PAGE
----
21     Envyings, murders, drunkenness, revellings, and such like: of the which I tell you before, as I have also told you in time past, that they which do such things shall not inherit the kingdom of God.

22     But the fruit of the Spirit is love, joy, peace, longsuffering, gentleness, goodness, faith,

23     Meekness, temperance: against such there is no law.


The connection between the believer’s union with Christ and his experience of sanctification is made in First Corinthians 6.17-20:


17     But he that is joined unto the Lord is one spirit.

18     Flee fornication. Every sin that a man doeth is without the body; but he that committeth fornication sinneth against his own body.

19     What? know ye not that your body is the temple of the Holy Ghost which is in you, which ye have of God, and ye are not your own?

20     For ye are bought with a price: therefore glorify God in your body, and in your spirit, which are God’s.


We know that no Christian is sinless, First John 1.8: “If we say that we have no sin, we deceive ourselves, and the truth is not in us.” However, we also know that our union with Christ demands that continuous and habitual sinning like lost people cannot continue, First John 3.6: “Whosoever abideth in him sinneth not: whosoever sinneth hath not seen him, neither known him.” Christians grow in grace and in the knowledge of the Lord Jesus Christ, Second Peter 3.18. This is sanctification.




Referring to the “sheep” given to Him by the Father, Jesus said in John 10.28, “I give unto them eternal life; and they shall never perish, neither shall any man pluck them out of my hand.” In the next verse, He said, “no man is able to pluck them out of my Father’s hand.”

The Bible is very clear to show that once the believer’s union with Jesus Christ has been formed, it is irrevocable; the Father and the Son relentlessly guard the relationship. The truism thus stands firm: once “in Christ,” always “in Christ.” This is born out in Romans 8.35-39:


35     Who shall separate us from the love of Christ? shall tribulation, or distress, or persecution, or famine, or nakedness, or peril, or sword?

36     As it is written, For thy sake we are killed all the day long; we are accounted as sheep for the slaughter.

37     Nay, in all these things we are more than conquerors through him that loved us.

38     For I am persuaded, that neither death, nor life, nor angels, nor principalities, nor powers, nor things present, nor things to come,

39     Nor height, nor depth, nor any other creature, shall be able to separate us from the love of God, which is in Christ Jesus our Lord.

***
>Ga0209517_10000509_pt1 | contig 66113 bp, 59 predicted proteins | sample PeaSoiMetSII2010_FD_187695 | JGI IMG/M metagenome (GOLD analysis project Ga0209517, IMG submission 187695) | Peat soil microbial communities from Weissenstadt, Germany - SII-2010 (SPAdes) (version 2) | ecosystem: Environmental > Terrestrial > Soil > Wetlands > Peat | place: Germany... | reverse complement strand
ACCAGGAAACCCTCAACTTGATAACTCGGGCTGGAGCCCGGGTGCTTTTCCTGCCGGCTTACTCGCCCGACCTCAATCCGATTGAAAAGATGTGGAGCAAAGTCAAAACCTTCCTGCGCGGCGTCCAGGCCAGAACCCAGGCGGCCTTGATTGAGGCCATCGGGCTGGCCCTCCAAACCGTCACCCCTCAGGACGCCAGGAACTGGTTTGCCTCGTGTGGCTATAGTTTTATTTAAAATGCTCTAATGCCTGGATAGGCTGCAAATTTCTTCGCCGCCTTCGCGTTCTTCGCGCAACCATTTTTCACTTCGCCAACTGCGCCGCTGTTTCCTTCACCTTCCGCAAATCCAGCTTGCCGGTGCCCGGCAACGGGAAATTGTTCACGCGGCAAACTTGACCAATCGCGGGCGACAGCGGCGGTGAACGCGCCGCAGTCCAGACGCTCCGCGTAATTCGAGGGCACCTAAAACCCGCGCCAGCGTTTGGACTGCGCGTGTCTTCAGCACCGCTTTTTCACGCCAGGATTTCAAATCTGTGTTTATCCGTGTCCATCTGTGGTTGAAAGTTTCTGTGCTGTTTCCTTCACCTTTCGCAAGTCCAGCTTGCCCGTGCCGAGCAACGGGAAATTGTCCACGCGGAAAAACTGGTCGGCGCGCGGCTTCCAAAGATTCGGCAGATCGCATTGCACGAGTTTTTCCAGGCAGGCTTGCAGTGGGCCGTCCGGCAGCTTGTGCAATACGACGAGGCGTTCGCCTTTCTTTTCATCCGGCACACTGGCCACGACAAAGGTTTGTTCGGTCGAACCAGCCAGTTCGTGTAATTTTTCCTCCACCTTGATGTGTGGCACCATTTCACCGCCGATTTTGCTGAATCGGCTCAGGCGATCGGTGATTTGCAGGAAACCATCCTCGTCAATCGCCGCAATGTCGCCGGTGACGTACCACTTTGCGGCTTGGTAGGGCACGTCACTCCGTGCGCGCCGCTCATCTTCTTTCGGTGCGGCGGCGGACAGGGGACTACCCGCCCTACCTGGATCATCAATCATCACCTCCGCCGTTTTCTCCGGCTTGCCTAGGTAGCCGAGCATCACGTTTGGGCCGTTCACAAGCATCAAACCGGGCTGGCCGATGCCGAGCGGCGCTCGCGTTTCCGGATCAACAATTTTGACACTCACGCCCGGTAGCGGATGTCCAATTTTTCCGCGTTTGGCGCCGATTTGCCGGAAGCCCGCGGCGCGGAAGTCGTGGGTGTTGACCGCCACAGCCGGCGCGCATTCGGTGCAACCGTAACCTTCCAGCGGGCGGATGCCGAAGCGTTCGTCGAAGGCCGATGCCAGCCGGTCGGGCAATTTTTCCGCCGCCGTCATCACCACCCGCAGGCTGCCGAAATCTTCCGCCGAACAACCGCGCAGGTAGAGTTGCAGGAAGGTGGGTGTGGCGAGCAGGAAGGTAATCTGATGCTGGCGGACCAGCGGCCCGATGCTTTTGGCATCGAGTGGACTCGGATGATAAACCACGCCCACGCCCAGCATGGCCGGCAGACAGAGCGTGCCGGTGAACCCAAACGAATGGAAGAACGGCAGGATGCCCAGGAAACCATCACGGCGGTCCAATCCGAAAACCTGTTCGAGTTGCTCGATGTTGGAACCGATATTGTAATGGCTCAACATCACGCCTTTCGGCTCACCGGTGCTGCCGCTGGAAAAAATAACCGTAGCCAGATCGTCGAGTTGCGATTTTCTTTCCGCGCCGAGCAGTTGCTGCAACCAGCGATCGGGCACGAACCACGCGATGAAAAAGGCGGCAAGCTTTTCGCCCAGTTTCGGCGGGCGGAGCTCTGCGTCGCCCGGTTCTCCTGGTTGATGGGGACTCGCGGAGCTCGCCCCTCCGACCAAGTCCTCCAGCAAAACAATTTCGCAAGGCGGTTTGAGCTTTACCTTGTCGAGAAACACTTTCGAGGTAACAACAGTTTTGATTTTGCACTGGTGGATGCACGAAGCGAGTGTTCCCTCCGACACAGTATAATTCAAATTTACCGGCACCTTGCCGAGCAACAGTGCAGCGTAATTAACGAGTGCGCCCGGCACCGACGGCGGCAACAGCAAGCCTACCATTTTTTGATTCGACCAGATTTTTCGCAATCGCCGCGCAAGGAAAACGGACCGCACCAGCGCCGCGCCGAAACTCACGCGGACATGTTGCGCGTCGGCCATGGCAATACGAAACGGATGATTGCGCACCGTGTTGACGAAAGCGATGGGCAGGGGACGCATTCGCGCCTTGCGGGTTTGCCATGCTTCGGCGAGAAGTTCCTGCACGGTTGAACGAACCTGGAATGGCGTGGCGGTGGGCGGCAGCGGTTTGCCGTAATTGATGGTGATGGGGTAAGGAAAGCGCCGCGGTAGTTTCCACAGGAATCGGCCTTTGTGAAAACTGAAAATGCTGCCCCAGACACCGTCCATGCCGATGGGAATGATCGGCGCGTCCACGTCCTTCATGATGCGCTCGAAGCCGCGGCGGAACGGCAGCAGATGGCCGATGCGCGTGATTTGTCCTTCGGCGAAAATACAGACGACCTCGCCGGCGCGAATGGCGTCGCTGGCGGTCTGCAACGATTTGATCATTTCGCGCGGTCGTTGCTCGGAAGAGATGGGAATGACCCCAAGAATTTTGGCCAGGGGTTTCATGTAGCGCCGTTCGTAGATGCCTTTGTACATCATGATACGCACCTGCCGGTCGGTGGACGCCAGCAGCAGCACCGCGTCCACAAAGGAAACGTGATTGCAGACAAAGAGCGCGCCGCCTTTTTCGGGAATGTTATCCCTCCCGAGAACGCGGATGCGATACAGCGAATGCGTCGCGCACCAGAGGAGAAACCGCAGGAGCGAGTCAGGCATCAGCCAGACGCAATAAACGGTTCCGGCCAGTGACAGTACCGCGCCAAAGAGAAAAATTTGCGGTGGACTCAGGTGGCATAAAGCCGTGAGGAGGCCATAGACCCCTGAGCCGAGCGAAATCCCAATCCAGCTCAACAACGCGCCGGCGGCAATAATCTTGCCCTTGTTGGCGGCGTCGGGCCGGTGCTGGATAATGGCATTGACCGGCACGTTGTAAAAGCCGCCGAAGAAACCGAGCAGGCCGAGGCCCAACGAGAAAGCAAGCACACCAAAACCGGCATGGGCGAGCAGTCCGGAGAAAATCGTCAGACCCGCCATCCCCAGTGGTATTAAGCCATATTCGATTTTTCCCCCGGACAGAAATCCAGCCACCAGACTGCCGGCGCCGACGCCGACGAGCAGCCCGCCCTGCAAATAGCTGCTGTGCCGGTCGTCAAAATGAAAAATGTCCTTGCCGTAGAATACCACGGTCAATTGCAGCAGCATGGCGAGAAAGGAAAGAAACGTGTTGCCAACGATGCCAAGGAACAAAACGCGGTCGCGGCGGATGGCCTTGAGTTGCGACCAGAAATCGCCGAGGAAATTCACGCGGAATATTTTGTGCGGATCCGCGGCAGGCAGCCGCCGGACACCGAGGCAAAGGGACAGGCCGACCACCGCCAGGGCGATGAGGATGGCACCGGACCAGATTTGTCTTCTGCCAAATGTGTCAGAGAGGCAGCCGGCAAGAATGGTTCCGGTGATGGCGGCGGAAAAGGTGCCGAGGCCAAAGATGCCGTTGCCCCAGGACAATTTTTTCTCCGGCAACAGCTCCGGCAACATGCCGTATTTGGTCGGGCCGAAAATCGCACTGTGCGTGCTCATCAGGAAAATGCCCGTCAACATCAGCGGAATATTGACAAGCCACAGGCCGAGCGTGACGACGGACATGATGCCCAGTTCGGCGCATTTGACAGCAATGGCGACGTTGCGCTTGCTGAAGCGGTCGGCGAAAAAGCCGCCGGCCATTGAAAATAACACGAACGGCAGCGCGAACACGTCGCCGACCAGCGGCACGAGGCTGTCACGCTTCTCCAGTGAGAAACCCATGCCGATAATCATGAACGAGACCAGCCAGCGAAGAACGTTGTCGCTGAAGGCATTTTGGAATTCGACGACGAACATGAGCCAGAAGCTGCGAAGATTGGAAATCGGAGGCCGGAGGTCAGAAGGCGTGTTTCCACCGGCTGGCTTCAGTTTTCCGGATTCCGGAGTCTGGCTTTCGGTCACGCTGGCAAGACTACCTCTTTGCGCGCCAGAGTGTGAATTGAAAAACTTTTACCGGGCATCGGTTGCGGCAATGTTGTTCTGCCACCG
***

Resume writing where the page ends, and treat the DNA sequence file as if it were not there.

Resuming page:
“Who shall separate us from the love of Christ?” Paul is essentially asking, what can possibly separate the believer from the Christ he is in union with? His answer in so many words is nothing. Union is always union and union is never disunion.


We have dealt with a wide range of topics this morning. Grace, sovereign election, faith, regeneration, justification, forgiveness of sins, adoption, sanctification, and perseverance. What could these different issues have to do with each other? How are they connected? Where do they intersect? What do they have in common? They intersect at the believer’s union with his Savior, Jesus Christ. What they have in common is the grace of God mediated to believers through His Son Jesus Christ. They are connected to the Christian and his Savior.

What folly it is for the sinner to insist that he understand everything connected to Christ’s saving work on the cross for his sins, the death of Christ, the burial of Christ, the resurrection of Christ, and the ascension of the risen Savior to the Father’s right hand on high. No sinner will ever grasp the full significance of what Christ offers to those who with the heart believe in Him unto righteousness. Yet, just as there is no end to the glory and enjoyment of those who are joined to Jesus Christ and enjoy a union with Him that begins in this life and endures forever, so also there is no comprehension of the horror and the terror that awaits those who despise Him and reject Him and are doomed to suffer “the vengeance of eternal fire.”

[1] Quoted by Bruce Demarest in The Cross And Salvation, (Wheaton, Illinois: Crossway Books, hardcover edition 2006), page 336.

[2] Bruce Demarest in The Cross And Salvation, (Wheaton, Illinois: Crossway Books, hardcover edition 2006), page 337.

[3] Quoted by Bruce Demarest in The Cross And Salvation, (Wheaton, Illinois: Crossway Books, hardcover edition 2006), page 337.

[4] Stanley J. Grenz, David Guretzki & Cherith Fee Nordling, Pocket Dictionary of Theological Terms, (Downers Grove, IL: InterVarsity Press, 1999), page 7.

[5] Demarest, page 338.